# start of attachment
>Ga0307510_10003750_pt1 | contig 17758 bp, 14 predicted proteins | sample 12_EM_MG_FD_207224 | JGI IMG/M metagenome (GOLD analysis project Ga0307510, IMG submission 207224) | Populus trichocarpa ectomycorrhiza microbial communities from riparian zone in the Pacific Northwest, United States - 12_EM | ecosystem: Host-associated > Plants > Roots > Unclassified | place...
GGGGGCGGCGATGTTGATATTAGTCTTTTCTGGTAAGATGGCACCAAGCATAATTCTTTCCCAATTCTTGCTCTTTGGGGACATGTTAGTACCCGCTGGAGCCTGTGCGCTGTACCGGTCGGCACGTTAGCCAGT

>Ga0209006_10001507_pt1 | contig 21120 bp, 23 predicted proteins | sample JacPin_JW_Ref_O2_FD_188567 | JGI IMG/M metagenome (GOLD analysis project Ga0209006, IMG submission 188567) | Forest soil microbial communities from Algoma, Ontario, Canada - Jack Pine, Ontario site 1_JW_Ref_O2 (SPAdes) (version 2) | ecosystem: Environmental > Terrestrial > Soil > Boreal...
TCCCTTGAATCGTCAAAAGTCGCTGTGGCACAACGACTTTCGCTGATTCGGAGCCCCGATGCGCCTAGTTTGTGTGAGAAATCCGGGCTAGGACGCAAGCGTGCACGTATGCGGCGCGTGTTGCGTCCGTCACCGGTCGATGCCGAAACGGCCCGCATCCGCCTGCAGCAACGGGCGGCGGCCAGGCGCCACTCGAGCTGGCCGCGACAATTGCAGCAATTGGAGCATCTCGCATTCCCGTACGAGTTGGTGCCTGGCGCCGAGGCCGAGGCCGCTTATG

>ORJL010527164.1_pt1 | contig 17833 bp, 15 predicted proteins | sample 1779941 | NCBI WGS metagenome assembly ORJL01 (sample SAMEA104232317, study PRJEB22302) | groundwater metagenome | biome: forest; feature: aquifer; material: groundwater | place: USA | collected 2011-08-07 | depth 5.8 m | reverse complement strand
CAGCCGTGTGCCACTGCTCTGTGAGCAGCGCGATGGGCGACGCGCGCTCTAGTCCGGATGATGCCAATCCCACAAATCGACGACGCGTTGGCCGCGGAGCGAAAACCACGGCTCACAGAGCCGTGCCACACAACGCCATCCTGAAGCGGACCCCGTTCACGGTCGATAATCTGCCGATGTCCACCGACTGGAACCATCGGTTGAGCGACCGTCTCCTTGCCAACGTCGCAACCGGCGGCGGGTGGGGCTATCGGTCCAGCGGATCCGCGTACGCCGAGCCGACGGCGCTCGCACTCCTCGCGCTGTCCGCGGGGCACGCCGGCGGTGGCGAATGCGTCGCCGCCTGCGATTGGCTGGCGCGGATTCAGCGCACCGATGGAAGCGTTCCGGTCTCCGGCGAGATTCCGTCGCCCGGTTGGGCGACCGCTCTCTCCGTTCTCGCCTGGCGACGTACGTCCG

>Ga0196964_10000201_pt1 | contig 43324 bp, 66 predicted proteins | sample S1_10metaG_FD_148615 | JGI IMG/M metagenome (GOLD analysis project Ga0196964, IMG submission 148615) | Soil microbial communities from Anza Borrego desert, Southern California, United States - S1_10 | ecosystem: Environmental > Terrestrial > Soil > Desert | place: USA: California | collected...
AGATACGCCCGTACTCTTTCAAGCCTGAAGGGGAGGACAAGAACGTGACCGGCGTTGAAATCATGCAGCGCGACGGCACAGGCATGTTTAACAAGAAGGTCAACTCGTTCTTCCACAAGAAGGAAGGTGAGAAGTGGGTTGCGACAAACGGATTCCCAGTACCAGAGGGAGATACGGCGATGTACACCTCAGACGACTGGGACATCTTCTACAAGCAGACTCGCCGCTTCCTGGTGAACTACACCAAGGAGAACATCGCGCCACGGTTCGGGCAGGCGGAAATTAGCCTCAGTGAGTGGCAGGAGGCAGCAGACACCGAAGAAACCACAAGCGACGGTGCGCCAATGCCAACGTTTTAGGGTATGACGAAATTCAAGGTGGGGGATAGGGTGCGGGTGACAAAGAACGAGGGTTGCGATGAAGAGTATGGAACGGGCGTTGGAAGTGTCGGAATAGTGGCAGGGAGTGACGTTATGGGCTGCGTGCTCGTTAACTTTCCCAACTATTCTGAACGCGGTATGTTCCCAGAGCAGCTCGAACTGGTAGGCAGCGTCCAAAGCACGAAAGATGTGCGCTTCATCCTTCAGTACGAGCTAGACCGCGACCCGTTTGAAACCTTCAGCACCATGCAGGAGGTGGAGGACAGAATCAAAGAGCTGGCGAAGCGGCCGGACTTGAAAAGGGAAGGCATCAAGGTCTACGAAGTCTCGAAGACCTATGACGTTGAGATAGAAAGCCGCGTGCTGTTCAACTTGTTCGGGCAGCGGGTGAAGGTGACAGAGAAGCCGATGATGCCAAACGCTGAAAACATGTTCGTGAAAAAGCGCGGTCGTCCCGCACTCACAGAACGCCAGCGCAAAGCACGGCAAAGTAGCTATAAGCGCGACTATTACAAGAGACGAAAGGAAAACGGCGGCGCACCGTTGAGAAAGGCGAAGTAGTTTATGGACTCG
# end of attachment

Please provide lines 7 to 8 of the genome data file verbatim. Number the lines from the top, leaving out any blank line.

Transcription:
>Ga0196964_10000201_pt1 | contig 43324 bp, 66 predicted proteins | sample S1_10metaG_FD_148615 | JGI IMG/M metagenome (GOLD analysis project Ga0196964, IMG submission 148615) | Soil microbial communities from Anza Borrego desert, Southern California, United States - S1_10 | ecosystem: Environmental > Terrestrial > Soil > Desert | place: USA: California | collected...
AGATACGCCCGTACTCTTTCAAGCCTGAAGGGGAGGACAAGAACGTGACCGGCGTTGAAATCATGCAGCGCGACGGCACAGGCATGTTTAACAAGAAGGTCAACTCGTTCTTCCACAAGAAGGAAGGTGAGAAGTGGGTTGCGACAAACGGATTCCCAGTACCAGAGGGAGATACGGCGATGTACACCTCAGACGACTGGGACATCTTCTACAAGCAGACTCGCCGCTTCCTGGTGAACTACACCAAGGAGAACATCGCGCCACGGTTCGGGCAGGCGGAAATTAGCCTCAGTGAGTGGCAGGAGGCAGCAGACACCGAAGAAACCACAAGCGACGGTGCGCCAATGCCAACGTTTTAGGGTATGACGAAATTCAAGGTGGGGGATAGGGTGCGGGTGACAAAGAACGAGGGTTGCGATGAAGAGTATGGAACGGGCGTTGGAAGTGTCGGAATAGTGGCAGGGAGTGACGTTATGGGCTGCGTGCTCGTTAACTTTCCCAACTATTCTGAACGCGGTATGTTCCCAGAGCAGCTCGAACTGGTAGGCAGCGTCCAAAGCACGAAAGATGTGCGCTTCATCCTTCAGTACGAGCTAGACCGCGACCCGTTTGAAACCTTCAGCACCATGCAGGAGGTGGAGGACAGAATCAAAGAGCTGGCGAAGCGGCCGGACTTGAAAAGGGAAGGCATCAAGGTCTACGAAGTCTCGAAGACCTATGACGTTGAGATAGAAAGCCGCGTGCTGTTCAACTTGTTCGGGCAGCGGGTGAAGGTGACAGAGAAGCCGATGATGCCAAACGCTGAAAACATGTTCGTGAAAAAGCGCGGTCGTCCCGCACTCACAGAACGCCAGCGCAAAGCACGGCAAAGTAGCTATAAGCGCGACTATTACAAGAGACGAAAGGAAAACGGCGGCGCACCGTTGAGAAAGGCGAAGTAGTTTATGGACTCG